By J.D. ECARMA
(Minor spoilers: If you haven’t yet watched the pilot for “The Marvelous Mrs. Maisel,” you’re missing out.)
Amy Sherman-Palladino’s latest project is a delightful departure from the world of “Gilmore Girls,” but it should still be clear to anyone who has watched both shows that “The Marvelous Mrs. Maisel” pilot has her fingerprints all over it.
Picked up last month by Amazon for a two-season order, “Mrs. Maisel” is about a 1950s housewife who has the perfect life in New York City: husband, two kids (a boy and a girl), and an Upper West Side apartment. The same night that her perfect, planned life falls apart, she discovers a talent she didn’t realize she had.
Fans who loved “Gilmore Girls” and watched the Netflix revival a decade later will recognize how director and writer Sherman-Palladino’s style has developed over the years to produce something like the delightful “Mrs. Maisel” pilot. Her sense of character development and the power of relationships was evident in the very first episode of “Gilmore Girls” back in 2000, while Netflix’s “A Year in the Life” (2016) let her tell a story on a larger scale while maintaining the same intimacy.
Here are some elements from the “Mrs. Maisel” pilot that will remind fans who wrote and directed it.
“Gilmore Girls” famously had longer scripts than the normal TV episode because the characters talk so quickly. Most 42-minute shows are written at a rate of about one page per minute; in comparison, “Gilmore Girls” scripts could be as long as 80 pages. “Mrs. Maisel” doesn’t quite match the speed of Rory and Lorelai in their most rapid-fire scenes, but lead Rachel Brosnahan has a wonderful sense of pacing and nails the timing needed to showcase Sherman-Palladino’s quick, witty dialogue.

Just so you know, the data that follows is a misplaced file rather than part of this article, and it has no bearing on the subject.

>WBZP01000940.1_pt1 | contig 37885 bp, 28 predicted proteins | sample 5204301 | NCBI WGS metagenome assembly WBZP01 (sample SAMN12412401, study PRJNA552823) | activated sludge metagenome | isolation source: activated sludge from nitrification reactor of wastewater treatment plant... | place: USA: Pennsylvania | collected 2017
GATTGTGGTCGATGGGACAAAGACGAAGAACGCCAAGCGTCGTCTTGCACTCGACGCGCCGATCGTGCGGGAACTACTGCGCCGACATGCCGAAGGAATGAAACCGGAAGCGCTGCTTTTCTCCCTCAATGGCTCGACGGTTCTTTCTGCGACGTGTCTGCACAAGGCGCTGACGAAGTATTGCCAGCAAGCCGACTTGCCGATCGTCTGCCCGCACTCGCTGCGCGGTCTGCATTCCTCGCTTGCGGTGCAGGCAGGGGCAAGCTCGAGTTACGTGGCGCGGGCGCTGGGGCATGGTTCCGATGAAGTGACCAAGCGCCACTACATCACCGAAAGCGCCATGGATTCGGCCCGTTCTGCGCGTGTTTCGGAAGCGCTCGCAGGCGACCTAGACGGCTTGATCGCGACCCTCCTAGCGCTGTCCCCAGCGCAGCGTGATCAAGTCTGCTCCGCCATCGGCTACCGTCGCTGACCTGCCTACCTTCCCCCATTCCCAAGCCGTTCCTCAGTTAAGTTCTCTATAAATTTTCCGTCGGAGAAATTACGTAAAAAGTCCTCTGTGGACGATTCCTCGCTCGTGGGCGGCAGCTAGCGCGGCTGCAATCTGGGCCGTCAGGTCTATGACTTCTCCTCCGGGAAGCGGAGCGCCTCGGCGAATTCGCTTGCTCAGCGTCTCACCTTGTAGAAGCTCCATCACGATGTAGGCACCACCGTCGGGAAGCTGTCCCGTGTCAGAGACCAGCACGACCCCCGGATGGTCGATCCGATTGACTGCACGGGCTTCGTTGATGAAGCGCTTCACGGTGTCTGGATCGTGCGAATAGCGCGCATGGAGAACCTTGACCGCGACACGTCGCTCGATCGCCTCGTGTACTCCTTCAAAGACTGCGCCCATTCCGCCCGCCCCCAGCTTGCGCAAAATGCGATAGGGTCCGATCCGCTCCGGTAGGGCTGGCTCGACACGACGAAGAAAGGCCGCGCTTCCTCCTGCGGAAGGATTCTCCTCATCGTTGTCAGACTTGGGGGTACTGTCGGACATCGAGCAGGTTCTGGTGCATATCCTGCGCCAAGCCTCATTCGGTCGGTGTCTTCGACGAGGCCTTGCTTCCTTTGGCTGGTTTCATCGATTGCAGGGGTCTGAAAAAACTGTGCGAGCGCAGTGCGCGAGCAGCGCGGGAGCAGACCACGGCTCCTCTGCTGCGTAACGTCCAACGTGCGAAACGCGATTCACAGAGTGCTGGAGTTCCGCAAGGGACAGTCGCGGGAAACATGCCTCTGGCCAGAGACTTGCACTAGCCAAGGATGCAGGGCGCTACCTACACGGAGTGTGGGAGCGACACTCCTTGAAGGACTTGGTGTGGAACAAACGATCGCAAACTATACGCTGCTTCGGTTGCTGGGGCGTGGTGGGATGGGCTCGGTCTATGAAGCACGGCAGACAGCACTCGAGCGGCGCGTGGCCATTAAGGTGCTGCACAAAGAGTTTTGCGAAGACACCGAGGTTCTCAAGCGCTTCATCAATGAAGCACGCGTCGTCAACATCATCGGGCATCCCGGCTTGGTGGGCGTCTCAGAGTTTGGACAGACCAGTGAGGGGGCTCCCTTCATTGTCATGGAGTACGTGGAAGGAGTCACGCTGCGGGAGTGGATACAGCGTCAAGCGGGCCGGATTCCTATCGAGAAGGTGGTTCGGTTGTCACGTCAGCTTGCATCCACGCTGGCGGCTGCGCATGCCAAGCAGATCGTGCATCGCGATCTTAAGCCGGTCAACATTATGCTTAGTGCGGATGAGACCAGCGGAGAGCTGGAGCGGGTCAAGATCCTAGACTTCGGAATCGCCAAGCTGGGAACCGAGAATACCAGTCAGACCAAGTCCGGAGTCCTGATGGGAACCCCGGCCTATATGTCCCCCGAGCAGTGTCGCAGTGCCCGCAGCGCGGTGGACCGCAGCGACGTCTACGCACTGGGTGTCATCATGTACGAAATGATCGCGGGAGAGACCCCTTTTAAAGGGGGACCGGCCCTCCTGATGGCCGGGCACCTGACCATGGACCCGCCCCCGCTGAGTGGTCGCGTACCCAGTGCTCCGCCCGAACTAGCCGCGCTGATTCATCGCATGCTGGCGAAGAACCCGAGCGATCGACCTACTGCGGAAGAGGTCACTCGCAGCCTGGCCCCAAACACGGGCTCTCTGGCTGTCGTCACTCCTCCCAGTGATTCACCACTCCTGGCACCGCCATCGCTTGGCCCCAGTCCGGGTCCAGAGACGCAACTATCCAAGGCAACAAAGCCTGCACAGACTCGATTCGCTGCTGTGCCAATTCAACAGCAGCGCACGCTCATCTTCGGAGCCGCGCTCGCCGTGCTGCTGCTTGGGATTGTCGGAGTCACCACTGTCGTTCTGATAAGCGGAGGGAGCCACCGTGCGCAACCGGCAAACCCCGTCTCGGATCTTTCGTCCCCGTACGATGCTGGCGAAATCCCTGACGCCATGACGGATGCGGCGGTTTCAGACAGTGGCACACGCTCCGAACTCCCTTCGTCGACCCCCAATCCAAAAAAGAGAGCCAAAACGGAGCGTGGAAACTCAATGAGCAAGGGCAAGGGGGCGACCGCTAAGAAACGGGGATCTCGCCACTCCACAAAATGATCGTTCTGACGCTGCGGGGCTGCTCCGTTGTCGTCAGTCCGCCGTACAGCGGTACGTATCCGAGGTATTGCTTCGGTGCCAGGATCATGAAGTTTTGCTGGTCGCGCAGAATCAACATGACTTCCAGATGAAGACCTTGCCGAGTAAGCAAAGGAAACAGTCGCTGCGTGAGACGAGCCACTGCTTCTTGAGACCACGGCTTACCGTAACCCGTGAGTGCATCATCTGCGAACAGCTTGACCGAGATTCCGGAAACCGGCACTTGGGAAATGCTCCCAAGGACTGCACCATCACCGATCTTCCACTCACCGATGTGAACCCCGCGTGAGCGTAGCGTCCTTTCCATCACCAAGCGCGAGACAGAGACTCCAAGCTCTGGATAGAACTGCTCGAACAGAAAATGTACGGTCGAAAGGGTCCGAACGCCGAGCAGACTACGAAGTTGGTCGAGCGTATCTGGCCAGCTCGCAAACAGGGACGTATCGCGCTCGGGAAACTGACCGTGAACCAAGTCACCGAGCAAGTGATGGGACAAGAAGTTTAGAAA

Sherman-Palladino tends to bring back cast members she’s worked with before. Borstein, who plays Susie on “Mrs. Maisel,” was in “Gilmore Girls” as two small but memorable characters: Drella, the grumpy harpist in season 1, and Miss Celine, the eccentric dressmaker who never seems to age and who appears in both the original “Gilmore Girls” series and in “A Year in the Life.”
Lauren Graham wrote in her memoir “Talking as Fast as I Can: From Gilmore Girls to Gilmore Girls” that she asked Sherman-Palladino to write her “the longest monologue in the history of television” while they worked on the Lorelai character. Both Lorelai and Rory have some great monologue moments throughout the series, with one of the most memorable appearing in “A Year in the Life” when Lorelai finally makes peace with her mom.
“Mrs. Maisel” also showcases its heroine with monologues that are witty, crafted and poignant. As a bride, Midge gives a toast at her own wedding, telling her and her new husband’s story in a captivating monologue that lets us get to know her character and introduces the plot in a charming way.
A funny, powerful female protagonist
Lorelai Gilmore and Miriam Maisel don’t really have anything in common—and that’s a good thing, proving that Sherman-Palladino can create a brand-new character. But like the Lorelai character that anchored “Gilmore Girls,” Midge is complex, witty and determined, a force of nature in her own right.